Vol. 74 Nbr. 3, June 2017
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- Courage under fire.
- ROI of resources.
- Terrorism and geopolitical risk: violence and political uncertainty threaten business interests internationally.
- Improving global security measures: banks now must self-attest to new SWIFT cybersecurity standards.
- Leaders set wrong ethical tone: lack of executive action influencing attitudes toward corruption.
- Devices raise legal woes: the proliferation of personal activity increases discoverable data on networks.
- The culture impact: tone at the top and visible support from management are crucial in shaping the organization's ethical values, says Pilar Caballero, chief compliance officer at Ryder Systems.
- Key stakeholder surveys: internal auditors should look to get feedback from their most important customers.
- Application control testing: control reviews can help ensure critical software applications function effectively and securely.
- The risk in the control environment: Auditors need to think beyond check boxes to provide assurance that control processes are addressing risks.
- The "free trial" scam: Data analytics uncovers a sales force fraud using prepaid credit cards to boost commissions.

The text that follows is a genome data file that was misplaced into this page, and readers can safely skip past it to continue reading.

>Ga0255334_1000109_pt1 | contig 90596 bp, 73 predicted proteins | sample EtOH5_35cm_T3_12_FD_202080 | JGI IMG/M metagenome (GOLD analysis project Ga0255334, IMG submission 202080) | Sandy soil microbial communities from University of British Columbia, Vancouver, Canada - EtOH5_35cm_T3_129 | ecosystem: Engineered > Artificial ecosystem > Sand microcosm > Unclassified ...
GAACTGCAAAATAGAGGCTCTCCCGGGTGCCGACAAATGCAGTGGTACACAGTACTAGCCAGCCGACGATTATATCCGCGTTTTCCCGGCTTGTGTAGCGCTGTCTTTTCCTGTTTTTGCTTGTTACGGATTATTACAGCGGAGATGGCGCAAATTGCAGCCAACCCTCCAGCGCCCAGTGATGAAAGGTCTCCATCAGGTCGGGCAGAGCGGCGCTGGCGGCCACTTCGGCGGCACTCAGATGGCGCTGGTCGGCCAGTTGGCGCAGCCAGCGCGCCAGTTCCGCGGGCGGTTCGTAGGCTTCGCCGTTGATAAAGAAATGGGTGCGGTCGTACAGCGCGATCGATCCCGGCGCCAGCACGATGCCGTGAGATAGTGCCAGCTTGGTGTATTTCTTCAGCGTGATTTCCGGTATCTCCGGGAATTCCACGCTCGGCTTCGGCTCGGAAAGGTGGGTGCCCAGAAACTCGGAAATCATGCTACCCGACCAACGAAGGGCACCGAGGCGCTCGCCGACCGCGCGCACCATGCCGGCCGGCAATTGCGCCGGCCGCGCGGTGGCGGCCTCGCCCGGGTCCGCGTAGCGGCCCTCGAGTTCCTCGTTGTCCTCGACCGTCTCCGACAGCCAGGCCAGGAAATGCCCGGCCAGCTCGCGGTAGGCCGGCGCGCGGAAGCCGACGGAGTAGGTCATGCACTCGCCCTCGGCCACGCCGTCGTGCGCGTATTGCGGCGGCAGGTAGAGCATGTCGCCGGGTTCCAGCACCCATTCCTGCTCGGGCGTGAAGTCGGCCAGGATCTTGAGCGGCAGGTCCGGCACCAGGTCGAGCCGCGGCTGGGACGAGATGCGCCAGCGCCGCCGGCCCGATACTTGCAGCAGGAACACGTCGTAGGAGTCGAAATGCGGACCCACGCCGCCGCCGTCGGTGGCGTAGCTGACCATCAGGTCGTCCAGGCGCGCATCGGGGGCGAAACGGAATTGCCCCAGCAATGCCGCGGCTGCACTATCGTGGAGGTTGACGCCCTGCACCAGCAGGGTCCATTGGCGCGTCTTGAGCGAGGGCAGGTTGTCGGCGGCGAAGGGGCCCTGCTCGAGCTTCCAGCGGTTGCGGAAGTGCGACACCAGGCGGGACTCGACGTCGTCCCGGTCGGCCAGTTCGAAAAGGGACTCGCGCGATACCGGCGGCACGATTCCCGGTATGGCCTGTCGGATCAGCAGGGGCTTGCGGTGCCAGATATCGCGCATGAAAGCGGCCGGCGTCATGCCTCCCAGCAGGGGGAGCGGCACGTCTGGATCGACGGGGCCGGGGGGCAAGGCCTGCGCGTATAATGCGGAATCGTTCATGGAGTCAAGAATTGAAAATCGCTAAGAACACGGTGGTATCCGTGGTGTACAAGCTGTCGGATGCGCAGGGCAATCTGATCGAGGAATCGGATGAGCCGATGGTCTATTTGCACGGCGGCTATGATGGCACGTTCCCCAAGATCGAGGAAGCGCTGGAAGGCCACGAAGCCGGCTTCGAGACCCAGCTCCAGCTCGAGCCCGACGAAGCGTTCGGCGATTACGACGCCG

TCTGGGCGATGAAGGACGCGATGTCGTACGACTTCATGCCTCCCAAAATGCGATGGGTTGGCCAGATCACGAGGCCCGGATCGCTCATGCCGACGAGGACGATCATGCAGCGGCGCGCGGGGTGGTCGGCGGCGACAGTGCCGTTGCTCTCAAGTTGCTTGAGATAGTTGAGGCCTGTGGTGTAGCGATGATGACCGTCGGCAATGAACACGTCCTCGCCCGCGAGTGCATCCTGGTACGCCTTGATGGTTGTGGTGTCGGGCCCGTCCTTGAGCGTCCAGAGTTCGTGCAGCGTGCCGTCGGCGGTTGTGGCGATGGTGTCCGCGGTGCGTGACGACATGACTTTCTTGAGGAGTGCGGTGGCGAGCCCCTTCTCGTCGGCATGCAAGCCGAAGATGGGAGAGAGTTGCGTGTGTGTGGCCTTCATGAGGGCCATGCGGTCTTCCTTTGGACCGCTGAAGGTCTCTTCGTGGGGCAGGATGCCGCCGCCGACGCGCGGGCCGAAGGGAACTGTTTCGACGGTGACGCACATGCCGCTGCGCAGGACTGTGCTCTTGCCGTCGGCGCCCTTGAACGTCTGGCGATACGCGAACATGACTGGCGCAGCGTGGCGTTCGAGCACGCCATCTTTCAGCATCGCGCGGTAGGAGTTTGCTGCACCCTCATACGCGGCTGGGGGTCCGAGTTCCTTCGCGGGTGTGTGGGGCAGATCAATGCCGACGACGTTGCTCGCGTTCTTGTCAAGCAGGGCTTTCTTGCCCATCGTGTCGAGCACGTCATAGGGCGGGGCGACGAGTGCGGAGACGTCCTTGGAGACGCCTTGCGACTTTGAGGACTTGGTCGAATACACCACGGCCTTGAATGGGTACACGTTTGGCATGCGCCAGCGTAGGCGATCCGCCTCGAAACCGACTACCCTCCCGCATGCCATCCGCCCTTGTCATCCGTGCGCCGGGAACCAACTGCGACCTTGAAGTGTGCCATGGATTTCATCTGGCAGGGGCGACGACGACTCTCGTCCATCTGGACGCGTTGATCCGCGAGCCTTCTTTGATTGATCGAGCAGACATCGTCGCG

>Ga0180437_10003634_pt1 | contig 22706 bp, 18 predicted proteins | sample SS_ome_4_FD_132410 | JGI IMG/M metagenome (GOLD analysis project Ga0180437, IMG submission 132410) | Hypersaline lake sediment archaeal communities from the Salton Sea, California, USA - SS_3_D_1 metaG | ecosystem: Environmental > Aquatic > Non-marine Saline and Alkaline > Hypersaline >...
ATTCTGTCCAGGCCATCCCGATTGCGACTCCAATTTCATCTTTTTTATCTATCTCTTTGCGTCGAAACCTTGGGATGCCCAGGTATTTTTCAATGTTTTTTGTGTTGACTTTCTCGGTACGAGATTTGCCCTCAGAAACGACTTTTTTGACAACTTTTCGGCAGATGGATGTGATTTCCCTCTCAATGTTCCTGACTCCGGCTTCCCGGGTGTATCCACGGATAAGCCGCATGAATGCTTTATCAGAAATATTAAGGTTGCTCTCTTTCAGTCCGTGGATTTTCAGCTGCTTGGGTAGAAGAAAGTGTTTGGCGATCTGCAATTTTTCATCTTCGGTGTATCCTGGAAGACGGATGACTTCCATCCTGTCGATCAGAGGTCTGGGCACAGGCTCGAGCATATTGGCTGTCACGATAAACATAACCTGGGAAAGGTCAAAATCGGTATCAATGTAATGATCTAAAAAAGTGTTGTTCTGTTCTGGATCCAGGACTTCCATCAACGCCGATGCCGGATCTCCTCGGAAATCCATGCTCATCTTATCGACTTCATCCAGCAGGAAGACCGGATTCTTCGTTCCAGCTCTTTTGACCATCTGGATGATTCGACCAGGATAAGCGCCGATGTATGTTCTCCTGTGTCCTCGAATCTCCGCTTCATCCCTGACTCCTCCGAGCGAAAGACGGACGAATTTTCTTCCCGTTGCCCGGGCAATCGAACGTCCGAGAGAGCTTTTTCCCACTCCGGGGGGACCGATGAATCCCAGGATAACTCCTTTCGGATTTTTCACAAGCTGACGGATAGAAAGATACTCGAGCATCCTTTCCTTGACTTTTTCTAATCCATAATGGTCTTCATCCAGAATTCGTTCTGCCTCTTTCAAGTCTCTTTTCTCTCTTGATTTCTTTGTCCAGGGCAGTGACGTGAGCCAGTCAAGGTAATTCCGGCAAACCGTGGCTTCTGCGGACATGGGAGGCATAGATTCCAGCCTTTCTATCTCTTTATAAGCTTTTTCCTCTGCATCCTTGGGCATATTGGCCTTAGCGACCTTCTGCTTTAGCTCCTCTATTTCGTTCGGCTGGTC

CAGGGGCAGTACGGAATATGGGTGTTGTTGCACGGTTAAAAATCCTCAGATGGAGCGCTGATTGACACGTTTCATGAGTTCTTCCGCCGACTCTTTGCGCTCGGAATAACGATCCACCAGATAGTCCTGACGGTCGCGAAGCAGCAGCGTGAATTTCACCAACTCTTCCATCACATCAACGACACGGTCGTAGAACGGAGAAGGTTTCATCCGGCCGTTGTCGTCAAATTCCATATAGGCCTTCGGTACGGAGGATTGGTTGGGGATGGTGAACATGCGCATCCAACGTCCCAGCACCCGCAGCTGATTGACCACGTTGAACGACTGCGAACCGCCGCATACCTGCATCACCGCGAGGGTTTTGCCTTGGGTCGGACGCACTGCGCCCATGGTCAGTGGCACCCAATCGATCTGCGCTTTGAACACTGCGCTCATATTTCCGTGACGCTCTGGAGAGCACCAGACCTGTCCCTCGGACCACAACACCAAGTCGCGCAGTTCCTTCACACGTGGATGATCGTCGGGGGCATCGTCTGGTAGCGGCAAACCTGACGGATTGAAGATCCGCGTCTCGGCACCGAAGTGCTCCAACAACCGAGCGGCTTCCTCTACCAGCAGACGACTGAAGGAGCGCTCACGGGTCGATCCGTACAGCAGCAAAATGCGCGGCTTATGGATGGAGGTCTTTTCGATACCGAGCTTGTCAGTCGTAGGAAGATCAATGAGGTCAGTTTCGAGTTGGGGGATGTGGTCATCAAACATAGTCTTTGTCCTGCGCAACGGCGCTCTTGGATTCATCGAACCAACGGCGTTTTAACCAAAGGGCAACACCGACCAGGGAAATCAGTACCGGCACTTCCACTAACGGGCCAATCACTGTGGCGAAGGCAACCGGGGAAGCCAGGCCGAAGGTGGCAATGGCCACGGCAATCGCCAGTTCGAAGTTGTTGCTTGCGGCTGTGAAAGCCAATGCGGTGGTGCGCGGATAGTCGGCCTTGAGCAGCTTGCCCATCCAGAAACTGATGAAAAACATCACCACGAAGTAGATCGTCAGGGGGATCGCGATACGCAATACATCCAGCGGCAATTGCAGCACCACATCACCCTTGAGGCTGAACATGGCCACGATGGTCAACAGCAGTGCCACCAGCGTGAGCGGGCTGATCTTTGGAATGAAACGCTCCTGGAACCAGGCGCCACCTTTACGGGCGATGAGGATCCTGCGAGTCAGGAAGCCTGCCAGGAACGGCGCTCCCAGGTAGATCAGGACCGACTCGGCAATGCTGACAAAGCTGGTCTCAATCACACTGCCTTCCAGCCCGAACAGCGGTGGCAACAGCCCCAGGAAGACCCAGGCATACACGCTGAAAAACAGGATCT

- Public sector auditors can face intimidation, isolation, retaliation, suspension--even termination--just for doing their job.
- How to Audit Culture: culture audits can help practitioners gain insight into the causes of poor organizational behavior.
- A smarter approach to thira-party risk: adopting a focused, collaborative strategy can help improve management of outsourced service providers.
- The innovative internal Auditor: as businesses strive to find opportunities in a world driven by technological transformation, internal auditors need to continually innovate to stay ahead of the game, says Shannon Urban, 2017-2018 chairman of the IIA's North American Board.
- The Dynamics of Interpersonal Behavior: To be successful, auditors need to cultivate their soft skills just as much as their technical abilities.
- Opportunity from disruption: adopting six traits can enable internal audit functions to become more agile in the face of change.
- Navigating privacy in a sea of change: new data protection regulations require thoughtful analysis and incorporation into the organization's governance model.
- No more excuses: to move the profession forward, internal auditors must overcome their resistance to change.
- Speaking out: courage is a prerequisite for a job that requires reporting executive misconduct.
- IIA Calendar.
- Internal audit as police: perhaps it's time to embrace our image as corporate protectors rather than fighting against it.